Spotted Lanternfly Quarantine Expands In Pennsylvania

Spotted Lanternfly Quarantine Expands In Pennsylvania

(Photo credit: Nancy Bosold, Horticulture Educator, Penn State Extension)

(Photo credit: Nancy Bosold, Horticulture Educator, Penn State Extension)

The Pennsylvania State Department of Agriculture announced the spotted lanternfly quarantine has been expanded to Lower Macungie Township, Alburtis, and Macungie Boroughs in Lehigh County and New Hanover Township in Montgomery County after small populations of the pest were found. The most recent detections are in municipalities adjacent to previously quarantined areas.

The pest had not been found in the U.S. prior to its initial detection in Berks County in the fall of 2014.


“While no one wants to hear that there are additional findings, this affirms that our surveillance efforts are working,” said Pennsylvania Agriculture Secretary Russell Redding. “It is extremely difficult to eradicate these pests but thanks to the ongoing survey efforts and commitment by local, state, and community members, who have been working together continuously to find the pest in the early stages, we are minimizing the impact of the species. New detections allow the control program to target its outreach and control efforts, working to end the spread of the insect.”

Areas where the pest has been found are now under quarantine. The general quarantine restricts movement of any material or object that can spread the pest. This includes firewood or wood products, brush or yard waste, remodeling or construction materials and waste, packing material (such as boxes), grapevines for decorative purposes or as nursery stock, and any outdoor household articles, such as lawnmowers, grills, tarps, and other equipment, trucks, or vehicles typically not stored indoors. The last detection of the pest was confirmed in November 2015.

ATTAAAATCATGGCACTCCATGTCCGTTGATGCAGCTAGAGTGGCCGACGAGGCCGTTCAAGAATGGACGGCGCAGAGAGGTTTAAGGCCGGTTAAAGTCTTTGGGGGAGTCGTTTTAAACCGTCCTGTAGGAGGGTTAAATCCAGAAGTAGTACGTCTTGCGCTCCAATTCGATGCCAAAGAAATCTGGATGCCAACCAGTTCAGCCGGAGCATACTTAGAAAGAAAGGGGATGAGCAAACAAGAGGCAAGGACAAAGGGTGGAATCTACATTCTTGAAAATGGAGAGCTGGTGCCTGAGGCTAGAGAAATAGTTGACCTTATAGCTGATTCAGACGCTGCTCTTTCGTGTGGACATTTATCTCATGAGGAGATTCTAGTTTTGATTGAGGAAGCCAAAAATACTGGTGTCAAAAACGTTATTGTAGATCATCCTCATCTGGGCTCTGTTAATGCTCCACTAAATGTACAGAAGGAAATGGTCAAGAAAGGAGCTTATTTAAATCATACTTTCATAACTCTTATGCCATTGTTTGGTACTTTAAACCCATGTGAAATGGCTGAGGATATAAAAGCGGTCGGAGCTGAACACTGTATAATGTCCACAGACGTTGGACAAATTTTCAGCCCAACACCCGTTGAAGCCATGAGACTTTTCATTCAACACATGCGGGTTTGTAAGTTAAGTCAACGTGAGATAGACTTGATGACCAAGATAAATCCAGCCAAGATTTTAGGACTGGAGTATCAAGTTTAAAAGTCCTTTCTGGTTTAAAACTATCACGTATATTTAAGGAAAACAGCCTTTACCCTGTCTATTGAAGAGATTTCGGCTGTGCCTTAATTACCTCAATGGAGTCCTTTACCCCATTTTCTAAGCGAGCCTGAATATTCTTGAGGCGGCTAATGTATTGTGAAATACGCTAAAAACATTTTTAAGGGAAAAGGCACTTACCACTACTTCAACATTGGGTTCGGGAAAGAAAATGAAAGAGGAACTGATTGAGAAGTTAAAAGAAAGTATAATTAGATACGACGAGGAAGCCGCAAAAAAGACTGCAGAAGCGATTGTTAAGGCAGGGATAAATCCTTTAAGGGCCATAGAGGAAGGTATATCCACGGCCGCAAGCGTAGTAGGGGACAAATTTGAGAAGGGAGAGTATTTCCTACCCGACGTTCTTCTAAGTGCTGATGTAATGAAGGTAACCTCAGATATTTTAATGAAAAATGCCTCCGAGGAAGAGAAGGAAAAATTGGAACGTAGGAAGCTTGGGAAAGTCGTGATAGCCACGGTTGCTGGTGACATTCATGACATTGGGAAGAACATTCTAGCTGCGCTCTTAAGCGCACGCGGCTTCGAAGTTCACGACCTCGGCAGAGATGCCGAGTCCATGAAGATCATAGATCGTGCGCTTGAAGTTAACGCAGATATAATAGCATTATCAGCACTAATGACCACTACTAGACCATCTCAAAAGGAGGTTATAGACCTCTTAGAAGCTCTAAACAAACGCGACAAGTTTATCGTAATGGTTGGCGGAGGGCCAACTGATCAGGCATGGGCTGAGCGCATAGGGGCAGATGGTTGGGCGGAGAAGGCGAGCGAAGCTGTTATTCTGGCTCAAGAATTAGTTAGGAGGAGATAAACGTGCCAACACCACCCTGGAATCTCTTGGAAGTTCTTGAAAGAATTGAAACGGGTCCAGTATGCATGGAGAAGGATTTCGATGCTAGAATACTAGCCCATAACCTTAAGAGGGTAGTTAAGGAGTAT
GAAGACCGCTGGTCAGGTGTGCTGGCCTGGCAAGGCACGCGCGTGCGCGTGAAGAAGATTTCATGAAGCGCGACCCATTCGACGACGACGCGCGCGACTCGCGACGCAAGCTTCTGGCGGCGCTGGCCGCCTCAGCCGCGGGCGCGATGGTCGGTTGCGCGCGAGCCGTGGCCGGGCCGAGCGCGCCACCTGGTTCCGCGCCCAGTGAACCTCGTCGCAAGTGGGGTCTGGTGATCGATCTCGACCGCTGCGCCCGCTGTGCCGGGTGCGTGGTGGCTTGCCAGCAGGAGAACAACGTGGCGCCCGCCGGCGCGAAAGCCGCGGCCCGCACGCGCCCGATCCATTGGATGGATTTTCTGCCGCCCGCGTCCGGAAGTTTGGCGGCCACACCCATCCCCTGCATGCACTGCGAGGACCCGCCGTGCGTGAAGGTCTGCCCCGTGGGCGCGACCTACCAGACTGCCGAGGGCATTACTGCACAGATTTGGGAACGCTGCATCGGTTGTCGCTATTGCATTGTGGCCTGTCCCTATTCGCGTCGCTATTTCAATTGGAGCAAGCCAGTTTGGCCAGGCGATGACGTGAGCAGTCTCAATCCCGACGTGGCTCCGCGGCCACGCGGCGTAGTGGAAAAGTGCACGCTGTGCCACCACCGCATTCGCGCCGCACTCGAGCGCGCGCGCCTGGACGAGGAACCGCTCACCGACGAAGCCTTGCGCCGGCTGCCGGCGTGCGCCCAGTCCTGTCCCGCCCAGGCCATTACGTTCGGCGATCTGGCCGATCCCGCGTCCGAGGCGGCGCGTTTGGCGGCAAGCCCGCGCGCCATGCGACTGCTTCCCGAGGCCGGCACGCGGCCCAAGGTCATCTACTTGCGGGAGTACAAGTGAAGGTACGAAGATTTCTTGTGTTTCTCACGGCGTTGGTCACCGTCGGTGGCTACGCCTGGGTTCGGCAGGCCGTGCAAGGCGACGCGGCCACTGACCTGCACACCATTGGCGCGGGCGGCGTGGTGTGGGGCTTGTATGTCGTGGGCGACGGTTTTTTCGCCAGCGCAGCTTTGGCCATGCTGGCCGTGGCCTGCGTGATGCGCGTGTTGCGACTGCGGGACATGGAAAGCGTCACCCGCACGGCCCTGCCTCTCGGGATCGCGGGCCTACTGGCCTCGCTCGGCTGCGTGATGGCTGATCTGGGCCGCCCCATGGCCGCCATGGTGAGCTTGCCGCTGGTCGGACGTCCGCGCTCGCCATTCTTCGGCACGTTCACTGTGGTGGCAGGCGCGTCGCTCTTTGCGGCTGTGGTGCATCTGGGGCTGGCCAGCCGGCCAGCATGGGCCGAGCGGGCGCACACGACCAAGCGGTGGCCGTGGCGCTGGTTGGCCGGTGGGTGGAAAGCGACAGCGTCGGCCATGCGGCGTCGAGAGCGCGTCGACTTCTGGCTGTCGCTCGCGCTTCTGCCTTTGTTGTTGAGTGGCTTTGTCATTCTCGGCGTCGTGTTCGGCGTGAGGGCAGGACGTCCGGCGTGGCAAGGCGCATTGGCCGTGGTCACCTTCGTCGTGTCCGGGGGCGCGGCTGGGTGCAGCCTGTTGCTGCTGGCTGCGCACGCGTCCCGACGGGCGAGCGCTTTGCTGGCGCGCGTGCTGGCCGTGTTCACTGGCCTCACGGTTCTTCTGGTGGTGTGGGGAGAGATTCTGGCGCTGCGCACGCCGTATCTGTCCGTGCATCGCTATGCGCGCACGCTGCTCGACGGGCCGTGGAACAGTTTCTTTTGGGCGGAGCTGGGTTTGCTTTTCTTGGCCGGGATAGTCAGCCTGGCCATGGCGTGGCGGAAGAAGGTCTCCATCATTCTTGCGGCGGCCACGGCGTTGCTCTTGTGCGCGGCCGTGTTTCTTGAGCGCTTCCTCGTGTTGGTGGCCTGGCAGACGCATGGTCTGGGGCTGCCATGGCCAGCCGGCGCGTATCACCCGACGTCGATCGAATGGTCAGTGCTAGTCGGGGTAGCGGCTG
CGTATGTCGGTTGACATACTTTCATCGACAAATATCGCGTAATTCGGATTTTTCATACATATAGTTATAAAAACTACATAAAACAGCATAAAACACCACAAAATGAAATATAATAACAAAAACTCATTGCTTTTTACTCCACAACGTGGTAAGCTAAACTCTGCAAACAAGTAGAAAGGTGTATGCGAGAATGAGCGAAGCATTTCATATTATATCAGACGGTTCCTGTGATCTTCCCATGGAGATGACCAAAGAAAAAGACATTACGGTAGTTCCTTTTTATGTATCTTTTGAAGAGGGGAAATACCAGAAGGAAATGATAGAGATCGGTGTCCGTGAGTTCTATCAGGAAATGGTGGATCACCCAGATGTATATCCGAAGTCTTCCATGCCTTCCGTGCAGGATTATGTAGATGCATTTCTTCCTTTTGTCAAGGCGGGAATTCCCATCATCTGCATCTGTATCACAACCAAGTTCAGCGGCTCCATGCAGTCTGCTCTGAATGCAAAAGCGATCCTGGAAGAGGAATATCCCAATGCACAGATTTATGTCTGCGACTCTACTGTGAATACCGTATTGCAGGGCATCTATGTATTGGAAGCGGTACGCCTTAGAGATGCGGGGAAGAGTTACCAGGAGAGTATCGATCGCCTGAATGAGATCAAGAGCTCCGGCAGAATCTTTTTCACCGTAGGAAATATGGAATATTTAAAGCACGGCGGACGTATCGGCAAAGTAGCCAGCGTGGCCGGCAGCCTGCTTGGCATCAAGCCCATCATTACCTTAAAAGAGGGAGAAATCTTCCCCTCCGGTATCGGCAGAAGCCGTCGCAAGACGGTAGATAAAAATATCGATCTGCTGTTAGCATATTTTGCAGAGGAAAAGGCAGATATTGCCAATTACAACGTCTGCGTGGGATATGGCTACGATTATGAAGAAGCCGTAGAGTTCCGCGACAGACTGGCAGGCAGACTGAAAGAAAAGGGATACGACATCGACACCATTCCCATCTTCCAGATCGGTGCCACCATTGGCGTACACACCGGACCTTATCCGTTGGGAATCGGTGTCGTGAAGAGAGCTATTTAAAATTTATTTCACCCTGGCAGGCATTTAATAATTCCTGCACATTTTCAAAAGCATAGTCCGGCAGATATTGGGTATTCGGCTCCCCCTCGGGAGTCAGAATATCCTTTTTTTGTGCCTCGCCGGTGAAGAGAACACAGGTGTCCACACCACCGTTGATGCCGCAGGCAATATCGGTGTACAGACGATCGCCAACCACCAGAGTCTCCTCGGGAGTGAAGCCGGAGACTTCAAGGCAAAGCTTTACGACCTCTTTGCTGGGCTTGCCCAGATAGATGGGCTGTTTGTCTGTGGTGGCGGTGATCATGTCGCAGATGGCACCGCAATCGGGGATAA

In addition to the new areas where the invasive has been found, the quarantine also includes:

Berks County: Amity, Colebrookdale, Douglass, District, Earl, Hereford, Longswamp, Oley, Pike, Rockland and Washington townships and the boroughs of Bally, Bechtelsville, Boyertown, and Topton

Montgomery County: Douglass and Upper Hanover townships and the boroughs of East Greenville, Pennsburg, and Red Hill

Bucks County: Milford Township and Trumbauersville Borough

Chester County: South Coventry Township

Since receiving additional funding from USDA, survey work began May 1, 2016 to identify additional challenges and improvements with the invasive species. Eight crews and 34 volunteers have placed more than 2,200 bands on Ailanthus trees, removing more than 14,000 eggs. To date, 39 properties have been treated in the quarantine area, removing more than 3,300 Ailanthus trees.

Spotted lanternfly, Lycorma delicatula, attacks grapes, apples, pines, and stone fruits. It often attaches to the bark of Tree of Heaven (Ailanthus altissima). Adults often cluster in groups and lay egg masses containing 30 to 50 eggs that adhere to flat surfaces including tree bark. Freshly laid egg masses have a grey waxy mud-like coating, while hatched eggs appear as brownish seed-like deposits in four to seven columns about an inch long. Trees attacked by the spotted lanternfly will show a grey or black trail of sap down the trunk.

The Spotted lanternfly is an inch-long black, red and white spotted pest and is native to China, India, Japan, and Vietnam. It’s an invasive species in Korea, where it has attacked 25 plant species which also grow in Pennsylvania.